Welcome to Trail Guide, your host through the wilds of the 2016 presidential campaign. It's Saturday, Jan. 23, and here's what we're talking about:
- Donald Trump in Iowa: 'I could stand in the middle of Fifth Avenue and shoot somebody, and I wouldn’t lose any voters'
- Potential Michael Bloomberg candidacy drops new wild card into already wild presidential race
- Ted Cruz is investing heavily in volunteers in the Hawkeye State
- Chris Christie departed New Hampshire and returned to the New Jersey as a massive snowstorm approaches
- Hillary Clinton talks about a possible title for Bill Clinton
With the Iowa caucuses just over a week away, another top Republican in the state appears to have snubbed Sen. Ted Cruz of Texas: Sen. Charles E. Grassley.
Grassley, who has represented Iowa in the Senate for 3 1/2 decades, showed up Saturday at a Donald Trump rally at Central College here in central Iowa. Grassley introduced the New York billionaire and repeated Trump's campaign slogan but stopped short of endorsing him.
“We have an opportunity once again to make America great again,” Grassley told Trump’s audience.
Like Iowa’s popular Republican governor, Terry Branstad, Grassley has faulted Cruz for opposing government support of ethanol, the fuel made from corn that is a major part of the state's agriculture industry.
Grassley is also expected to introduce another Republican presidential candidate, Florida Sen. Marco Rubio, at a rally next week, according to his campaign.
Cruz, an unpopular figure among fellow Senate Republicans, told reporters Saturday that he was “a big fan of Chuck Grassley.”
“He’s a friend of mine,” Cruz said at a campaign stop in Ankeny. “He and I have worked side by side on a number of significant pieces of legislation.”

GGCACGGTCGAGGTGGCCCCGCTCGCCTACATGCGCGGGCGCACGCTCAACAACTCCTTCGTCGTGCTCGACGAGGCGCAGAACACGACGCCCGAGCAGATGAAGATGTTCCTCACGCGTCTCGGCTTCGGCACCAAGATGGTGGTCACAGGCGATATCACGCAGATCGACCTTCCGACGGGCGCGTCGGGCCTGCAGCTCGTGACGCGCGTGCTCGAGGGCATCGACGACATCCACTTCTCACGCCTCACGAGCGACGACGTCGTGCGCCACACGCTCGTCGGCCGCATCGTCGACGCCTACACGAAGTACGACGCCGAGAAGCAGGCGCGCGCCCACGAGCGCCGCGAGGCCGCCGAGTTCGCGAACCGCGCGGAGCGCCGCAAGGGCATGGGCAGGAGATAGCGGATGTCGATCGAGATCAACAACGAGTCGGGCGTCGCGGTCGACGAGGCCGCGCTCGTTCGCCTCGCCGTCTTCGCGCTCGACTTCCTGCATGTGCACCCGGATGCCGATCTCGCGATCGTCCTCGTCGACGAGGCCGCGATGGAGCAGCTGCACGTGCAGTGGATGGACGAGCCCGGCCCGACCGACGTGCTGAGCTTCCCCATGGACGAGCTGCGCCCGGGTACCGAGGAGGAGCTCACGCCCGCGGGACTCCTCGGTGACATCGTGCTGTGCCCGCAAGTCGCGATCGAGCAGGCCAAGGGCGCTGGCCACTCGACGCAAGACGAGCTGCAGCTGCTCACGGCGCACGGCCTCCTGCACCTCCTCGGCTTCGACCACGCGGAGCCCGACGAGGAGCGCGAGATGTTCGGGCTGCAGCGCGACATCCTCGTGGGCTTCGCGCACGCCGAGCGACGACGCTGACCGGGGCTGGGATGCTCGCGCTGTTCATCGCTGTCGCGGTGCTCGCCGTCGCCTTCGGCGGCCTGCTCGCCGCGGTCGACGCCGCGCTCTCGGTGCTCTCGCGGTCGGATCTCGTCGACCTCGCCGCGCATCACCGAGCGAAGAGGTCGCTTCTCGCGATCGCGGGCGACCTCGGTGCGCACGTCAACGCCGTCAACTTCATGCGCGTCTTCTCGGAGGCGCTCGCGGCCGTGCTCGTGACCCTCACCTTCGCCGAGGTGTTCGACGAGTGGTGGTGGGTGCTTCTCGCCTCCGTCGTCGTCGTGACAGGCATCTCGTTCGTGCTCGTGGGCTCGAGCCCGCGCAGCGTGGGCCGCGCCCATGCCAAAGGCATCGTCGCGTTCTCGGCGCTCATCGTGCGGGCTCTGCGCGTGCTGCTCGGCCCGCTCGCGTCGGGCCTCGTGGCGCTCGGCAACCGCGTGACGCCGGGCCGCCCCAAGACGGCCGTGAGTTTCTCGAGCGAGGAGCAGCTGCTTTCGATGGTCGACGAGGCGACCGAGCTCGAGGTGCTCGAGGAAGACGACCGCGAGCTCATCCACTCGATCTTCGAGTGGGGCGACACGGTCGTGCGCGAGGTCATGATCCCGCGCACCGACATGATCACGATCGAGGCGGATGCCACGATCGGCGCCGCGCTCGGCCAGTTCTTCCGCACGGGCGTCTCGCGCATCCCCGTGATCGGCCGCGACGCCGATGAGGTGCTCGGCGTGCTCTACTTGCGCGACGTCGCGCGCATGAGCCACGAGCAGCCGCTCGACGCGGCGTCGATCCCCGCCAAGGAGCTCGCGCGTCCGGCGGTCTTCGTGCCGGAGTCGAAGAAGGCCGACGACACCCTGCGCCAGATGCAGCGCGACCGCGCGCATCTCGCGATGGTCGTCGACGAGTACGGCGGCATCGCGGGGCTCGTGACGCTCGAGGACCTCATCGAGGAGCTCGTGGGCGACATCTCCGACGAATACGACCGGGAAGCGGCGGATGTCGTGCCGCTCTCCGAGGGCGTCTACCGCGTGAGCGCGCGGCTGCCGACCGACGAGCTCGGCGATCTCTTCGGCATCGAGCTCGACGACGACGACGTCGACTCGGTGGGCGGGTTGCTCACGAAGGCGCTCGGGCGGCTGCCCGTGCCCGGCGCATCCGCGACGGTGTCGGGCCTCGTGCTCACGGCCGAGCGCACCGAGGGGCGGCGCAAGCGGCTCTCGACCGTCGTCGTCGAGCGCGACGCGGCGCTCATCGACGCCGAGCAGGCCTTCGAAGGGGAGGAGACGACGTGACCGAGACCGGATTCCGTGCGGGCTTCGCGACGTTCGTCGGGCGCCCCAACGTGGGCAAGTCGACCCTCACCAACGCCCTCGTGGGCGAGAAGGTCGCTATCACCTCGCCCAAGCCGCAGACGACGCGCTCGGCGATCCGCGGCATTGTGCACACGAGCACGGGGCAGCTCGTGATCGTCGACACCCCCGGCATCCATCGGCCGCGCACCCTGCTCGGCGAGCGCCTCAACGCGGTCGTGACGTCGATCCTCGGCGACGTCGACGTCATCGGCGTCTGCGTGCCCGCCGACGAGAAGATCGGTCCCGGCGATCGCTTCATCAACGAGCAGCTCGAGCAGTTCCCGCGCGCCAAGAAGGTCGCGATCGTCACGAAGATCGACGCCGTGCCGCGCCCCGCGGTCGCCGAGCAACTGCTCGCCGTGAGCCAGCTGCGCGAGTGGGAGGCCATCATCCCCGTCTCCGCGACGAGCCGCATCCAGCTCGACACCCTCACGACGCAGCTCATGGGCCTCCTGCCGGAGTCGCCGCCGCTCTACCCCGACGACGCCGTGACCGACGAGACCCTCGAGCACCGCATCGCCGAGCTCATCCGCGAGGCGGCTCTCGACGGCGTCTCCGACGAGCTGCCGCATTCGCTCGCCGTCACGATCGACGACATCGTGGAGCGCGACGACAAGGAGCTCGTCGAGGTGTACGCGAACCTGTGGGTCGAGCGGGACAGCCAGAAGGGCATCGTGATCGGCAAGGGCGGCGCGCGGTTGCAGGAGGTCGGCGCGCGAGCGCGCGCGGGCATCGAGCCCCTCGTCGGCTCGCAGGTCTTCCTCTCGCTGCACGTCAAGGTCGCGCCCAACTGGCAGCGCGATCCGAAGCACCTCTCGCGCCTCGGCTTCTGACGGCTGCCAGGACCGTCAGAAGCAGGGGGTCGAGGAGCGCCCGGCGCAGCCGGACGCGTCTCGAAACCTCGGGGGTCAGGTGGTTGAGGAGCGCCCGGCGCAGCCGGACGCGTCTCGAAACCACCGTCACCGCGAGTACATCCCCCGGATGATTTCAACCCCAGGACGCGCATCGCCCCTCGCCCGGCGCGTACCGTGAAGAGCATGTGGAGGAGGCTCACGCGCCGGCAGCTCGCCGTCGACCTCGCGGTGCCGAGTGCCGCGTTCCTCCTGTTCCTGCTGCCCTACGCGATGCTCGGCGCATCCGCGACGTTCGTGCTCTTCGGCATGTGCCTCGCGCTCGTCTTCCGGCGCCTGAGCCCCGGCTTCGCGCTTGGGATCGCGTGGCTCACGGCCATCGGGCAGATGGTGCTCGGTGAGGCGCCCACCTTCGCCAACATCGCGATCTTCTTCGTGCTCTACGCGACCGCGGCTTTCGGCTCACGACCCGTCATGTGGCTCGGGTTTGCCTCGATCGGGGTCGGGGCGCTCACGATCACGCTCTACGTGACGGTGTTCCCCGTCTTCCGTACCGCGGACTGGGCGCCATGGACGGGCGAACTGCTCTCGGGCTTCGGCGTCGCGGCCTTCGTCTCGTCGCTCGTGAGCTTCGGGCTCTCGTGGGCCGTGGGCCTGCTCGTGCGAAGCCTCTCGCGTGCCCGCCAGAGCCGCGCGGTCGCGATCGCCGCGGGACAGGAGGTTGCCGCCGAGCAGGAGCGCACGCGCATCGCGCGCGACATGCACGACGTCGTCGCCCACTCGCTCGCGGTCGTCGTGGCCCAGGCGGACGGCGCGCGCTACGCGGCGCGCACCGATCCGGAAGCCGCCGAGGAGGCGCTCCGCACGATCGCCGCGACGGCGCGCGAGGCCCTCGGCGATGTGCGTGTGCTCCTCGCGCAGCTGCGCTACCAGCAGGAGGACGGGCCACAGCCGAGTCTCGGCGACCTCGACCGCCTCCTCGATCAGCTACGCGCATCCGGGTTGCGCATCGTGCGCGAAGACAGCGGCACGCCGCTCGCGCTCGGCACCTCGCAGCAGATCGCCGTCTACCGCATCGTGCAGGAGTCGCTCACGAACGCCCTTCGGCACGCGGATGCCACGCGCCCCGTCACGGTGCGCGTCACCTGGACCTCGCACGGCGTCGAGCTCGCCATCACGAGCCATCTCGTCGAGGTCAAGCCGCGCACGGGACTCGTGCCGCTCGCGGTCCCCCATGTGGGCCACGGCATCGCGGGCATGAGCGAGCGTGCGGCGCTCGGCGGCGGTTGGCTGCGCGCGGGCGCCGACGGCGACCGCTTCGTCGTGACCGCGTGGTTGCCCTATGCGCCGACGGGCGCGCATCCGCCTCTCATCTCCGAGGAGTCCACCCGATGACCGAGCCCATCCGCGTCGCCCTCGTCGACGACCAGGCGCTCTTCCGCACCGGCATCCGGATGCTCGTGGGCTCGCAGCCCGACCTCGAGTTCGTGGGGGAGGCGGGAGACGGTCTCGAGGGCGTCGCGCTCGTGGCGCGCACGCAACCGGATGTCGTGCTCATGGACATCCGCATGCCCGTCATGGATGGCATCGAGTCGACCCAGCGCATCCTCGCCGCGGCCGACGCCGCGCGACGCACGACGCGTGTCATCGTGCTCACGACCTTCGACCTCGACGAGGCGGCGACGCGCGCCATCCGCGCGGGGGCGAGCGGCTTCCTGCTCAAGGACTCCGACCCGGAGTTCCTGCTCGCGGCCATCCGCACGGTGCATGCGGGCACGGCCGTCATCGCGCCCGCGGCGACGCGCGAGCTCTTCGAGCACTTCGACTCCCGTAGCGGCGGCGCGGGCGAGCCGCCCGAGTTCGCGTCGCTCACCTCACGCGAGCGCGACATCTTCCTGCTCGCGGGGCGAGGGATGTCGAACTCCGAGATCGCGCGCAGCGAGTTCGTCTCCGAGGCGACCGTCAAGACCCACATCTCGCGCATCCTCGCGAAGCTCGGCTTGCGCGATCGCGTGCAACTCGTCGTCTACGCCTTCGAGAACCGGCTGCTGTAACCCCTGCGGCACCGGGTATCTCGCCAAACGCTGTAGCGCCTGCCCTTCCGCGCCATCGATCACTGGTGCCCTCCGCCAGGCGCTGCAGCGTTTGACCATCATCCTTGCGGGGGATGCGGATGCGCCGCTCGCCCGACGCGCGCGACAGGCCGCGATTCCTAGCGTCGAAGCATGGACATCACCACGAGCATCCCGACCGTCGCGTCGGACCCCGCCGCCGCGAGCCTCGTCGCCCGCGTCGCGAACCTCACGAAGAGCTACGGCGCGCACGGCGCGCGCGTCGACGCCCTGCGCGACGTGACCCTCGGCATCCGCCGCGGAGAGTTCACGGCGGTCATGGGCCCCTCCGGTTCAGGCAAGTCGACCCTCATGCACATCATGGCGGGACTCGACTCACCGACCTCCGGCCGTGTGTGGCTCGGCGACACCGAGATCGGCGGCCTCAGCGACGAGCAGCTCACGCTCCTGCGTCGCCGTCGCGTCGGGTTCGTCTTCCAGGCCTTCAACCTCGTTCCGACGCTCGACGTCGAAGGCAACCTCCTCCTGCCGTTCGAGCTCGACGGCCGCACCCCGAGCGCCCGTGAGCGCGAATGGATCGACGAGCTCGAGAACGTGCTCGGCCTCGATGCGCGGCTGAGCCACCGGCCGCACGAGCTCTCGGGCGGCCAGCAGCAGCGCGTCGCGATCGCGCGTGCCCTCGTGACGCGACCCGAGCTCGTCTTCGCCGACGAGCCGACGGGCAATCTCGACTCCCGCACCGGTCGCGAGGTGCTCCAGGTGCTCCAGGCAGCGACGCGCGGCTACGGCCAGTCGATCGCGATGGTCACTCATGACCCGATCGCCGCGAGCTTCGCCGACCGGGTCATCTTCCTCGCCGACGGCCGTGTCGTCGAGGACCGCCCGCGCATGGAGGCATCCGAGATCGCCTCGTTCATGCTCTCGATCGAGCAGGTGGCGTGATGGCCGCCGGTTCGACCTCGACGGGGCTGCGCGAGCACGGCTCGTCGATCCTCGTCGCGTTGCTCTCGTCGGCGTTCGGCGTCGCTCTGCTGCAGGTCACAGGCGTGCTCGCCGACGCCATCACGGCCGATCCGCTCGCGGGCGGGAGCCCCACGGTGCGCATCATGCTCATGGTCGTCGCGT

Finnegan reported from Pella and Mehta from Ankeny.
Glenn Beck, the conservative media personality, endorsed Sen. Ted Cruz’s presidential bid on Saturday, the only endorsement he has made during a four-decade career.
He praised the first-term Texas senator’s deep faith and consistent conservatism but spent far more time talking about Donald Trump, Cruz’s main competition when this state holds the first nomination contest in the nation Feb. 1.
“Mr. Trump is saying over and over again, ‘I will make America great again. I will make America great.’ That’s not true. It’s not even possible. Each of us as individuals living our own dreams, making our own way, charting our own course, that is what makes America great,” Beck told hundreds of people gathered in the chilly gymnasium of Faith Baptist Bible College, adding that Trump’s remarks were “arrogant” and “dangerous.”
“No, we the people will make America great," Beck said.
Beck also blistered Trump for past support of abortion, the Wall Street bailout and donations to Democrats.
“If Donald Trump wins, it’s going to be a snowball to hell,” Beck said.
Beck appeared alongside Cruz, Iowa congressman Steve King, and influential evangelical leader Bob Vander Plaats. Cruz laid out seven areas where he urged caucusgoers to compare his record with that of his GOP rivals: abortion, religious liberty, guns, the Affordable Care Act, standing up to Washington, immigration and Iran policy.
He focused on policy differences among himself, Trump, and Florida Sen. Marco Rubio, who is tied for third behind the two front-runners.
“Don’t listen to any of us. Don’t listen to me. Don’t listen to anybody on the [debate] stage,” Cruz said. “Instead of listening to what we say, ask what we have done.”
The Des Moines Register, Iowa's largest and most influential newspaper, endorsed Hillary Clinton's and Marco Rubio's presidential bids on Saturday.
Clinton, a former secretary of State who netted the paper's endorsement in her failed effort to win Iowa in 2008, faces a viable challenge from Vermont Sen. Bernie Sanders for the Democratic nomination.